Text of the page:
Well wasting your time is just kinda dumb. You might want to give up, but I don't think anyone here will learn enough to answer for sure. Most likely you just need to re-target your learning; perhaps changing some habits to be better for you.

Quote:

On weekends I usually spend 12 hours on a single day, trying to learn from books and experimenting, yes I'm seeing no progress.


12 hours? Yikes. I know I can't learn for more than maybe 2 hours at a time before I need a long break to process it. I can't code for more than 4 or so without becoming fatigued and getting sloppy. Are you taking enough breaks? Do you pay attention to your own capabilities so you know when to just put it down for the day?

Quote:

I'm still not able to make anything I couldn't have made when I opened my first C# book.


After a point, you don't learn how to make new things so much as you learn to make them better, track down bugs faster, understand where you can improve things, and generally write more solid code.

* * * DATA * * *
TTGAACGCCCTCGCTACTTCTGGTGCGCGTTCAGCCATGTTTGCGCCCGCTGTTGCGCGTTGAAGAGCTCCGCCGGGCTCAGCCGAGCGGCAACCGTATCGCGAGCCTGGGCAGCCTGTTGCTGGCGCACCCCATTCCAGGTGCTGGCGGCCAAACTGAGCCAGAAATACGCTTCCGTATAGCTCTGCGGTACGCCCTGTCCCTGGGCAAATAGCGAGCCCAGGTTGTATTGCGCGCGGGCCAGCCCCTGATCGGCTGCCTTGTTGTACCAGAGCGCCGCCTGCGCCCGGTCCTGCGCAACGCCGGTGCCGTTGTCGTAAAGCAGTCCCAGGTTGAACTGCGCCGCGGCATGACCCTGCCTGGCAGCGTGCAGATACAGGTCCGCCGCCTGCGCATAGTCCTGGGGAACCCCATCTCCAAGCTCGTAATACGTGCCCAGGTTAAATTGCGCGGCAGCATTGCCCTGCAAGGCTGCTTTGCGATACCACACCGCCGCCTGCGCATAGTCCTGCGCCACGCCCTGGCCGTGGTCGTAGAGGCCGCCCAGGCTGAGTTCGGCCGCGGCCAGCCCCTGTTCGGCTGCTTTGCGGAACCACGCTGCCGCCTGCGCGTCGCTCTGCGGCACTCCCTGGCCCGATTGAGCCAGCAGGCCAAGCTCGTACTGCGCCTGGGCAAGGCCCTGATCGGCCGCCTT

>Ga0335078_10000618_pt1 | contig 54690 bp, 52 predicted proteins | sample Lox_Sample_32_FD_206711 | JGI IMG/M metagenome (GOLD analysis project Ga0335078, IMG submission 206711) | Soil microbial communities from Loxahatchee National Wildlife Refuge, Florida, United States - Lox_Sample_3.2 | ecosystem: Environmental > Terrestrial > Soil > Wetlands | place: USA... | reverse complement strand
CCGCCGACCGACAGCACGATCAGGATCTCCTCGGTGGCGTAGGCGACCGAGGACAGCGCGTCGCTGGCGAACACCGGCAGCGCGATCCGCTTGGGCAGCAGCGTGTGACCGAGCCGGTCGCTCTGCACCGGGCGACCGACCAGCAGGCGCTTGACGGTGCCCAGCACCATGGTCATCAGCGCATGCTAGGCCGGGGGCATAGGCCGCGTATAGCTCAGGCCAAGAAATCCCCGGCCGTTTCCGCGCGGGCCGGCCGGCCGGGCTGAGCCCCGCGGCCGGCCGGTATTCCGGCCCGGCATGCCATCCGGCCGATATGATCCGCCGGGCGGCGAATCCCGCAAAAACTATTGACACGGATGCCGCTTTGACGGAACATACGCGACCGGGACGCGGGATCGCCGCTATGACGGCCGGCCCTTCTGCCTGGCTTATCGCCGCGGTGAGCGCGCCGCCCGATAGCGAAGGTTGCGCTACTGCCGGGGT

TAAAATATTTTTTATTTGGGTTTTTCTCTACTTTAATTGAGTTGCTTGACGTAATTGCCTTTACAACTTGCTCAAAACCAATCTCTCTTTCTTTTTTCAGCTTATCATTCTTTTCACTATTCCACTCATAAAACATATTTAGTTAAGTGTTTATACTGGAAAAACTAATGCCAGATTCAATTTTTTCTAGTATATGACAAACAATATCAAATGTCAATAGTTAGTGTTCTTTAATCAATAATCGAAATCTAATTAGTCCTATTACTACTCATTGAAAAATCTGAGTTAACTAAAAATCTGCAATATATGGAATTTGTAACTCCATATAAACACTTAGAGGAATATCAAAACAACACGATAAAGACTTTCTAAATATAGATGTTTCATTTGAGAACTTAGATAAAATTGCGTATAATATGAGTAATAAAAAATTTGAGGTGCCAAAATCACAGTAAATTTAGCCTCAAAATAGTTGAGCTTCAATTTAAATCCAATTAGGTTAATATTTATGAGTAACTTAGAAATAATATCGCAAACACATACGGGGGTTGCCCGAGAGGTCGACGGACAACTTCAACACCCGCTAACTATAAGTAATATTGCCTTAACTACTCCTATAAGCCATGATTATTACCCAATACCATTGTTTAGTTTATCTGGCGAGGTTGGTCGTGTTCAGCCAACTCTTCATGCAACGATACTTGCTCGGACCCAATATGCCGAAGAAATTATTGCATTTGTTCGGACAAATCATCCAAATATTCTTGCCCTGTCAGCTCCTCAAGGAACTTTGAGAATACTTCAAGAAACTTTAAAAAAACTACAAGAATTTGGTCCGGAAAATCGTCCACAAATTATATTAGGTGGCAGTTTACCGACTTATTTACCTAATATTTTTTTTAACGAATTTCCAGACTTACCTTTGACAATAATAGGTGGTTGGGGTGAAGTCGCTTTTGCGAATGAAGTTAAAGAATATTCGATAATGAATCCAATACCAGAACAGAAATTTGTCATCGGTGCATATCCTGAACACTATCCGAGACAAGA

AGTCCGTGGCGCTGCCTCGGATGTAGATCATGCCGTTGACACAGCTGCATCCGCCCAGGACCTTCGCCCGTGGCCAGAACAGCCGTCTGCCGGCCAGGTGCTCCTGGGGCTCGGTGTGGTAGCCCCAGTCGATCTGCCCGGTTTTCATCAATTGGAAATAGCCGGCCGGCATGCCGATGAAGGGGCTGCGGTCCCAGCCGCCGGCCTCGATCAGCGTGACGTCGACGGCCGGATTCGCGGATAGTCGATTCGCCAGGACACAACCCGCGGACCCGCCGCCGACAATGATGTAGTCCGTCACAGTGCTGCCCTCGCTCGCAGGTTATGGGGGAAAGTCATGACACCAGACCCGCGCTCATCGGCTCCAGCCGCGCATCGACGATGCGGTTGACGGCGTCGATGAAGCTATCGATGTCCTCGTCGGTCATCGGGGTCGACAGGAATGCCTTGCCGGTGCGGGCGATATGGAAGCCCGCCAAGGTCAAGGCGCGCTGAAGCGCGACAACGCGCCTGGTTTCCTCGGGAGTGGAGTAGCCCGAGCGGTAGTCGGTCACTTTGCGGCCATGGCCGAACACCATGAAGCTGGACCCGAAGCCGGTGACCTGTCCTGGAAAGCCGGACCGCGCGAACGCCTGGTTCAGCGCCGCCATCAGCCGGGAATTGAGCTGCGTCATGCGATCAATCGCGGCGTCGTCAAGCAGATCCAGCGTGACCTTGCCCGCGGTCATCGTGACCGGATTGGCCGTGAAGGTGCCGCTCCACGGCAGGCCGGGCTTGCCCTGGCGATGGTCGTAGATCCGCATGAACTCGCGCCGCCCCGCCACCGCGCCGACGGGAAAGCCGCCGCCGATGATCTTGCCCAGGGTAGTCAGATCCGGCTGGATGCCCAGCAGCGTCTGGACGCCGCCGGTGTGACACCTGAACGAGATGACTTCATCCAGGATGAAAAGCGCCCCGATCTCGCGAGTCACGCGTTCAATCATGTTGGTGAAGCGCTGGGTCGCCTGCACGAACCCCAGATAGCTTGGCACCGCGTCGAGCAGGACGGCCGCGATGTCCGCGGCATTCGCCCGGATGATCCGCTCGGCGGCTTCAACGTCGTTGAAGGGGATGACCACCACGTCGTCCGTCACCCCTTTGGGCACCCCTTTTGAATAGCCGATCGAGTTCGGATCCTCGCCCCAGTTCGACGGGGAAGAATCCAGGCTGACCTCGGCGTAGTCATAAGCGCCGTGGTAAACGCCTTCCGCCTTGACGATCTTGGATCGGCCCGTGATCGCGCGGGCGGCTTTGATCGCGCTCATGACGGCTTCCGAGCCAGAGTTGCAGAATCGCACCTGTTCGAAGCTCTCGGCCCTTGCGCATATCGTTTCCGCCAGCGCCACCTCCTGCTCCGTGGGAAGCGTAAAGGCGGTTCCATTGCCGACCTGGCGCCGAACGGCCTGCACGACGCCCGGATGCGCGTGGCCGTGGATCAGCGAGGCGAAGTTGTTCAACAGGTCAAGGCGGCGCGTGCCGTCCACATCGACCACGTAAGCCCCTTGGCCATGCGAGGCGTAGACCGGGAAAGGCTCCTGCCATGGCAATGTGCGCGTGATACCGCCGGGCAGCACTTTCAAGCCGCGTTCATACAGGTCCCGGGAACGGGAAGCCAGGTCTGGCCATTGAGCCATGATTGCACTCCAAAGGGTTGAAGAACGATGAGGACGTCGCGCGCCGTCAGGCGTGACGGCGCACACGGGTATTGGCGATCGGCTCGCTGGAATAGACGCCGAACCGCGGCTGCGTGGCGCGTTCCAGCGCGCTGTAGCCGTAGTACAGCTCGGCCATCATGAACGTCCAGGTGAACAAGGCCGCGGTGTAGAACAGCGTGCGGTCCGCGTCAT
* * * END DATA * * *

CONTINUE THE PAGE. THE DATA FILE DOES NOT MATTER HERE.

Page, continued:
Quote:

It's really frustrating, what's stopping me? Why can't I advance?


Most commonly in these situations it's because you're trying to do too much too soon. Without knowing more, it's hard to say.

Quote:

Do I have a learning disability? Is this a common problem for people who are trying to be self-taught?


It's not unheard-of.

Yeah, it's pretty common for anyone learning to think that they'll be able to knock out some 'simple' stuff in a very short time, failing to understand how complex even that is. It's also pretty common for beginners to get ahead of themselves and have trouble learning because they don't have a good foundation to learn off of.

Quote:

One of my problems is, I can read entire page and then when it comes time to answer the questions for that chapter, I don't know them. I can look them up in the book, but then I forget them right afterwards.


Which is perhaps a symptom of trying to learn while fatigued. Though jyk's point is also quite valid.

Quote:

Are some people incapable of being programmers?
Would it help if I tried a different language?


Sure, just like anything else, people will have aptitude for programming or not.
No, C# is a fine language and I suspect your problems are either with your learning process or with program design not with syntax.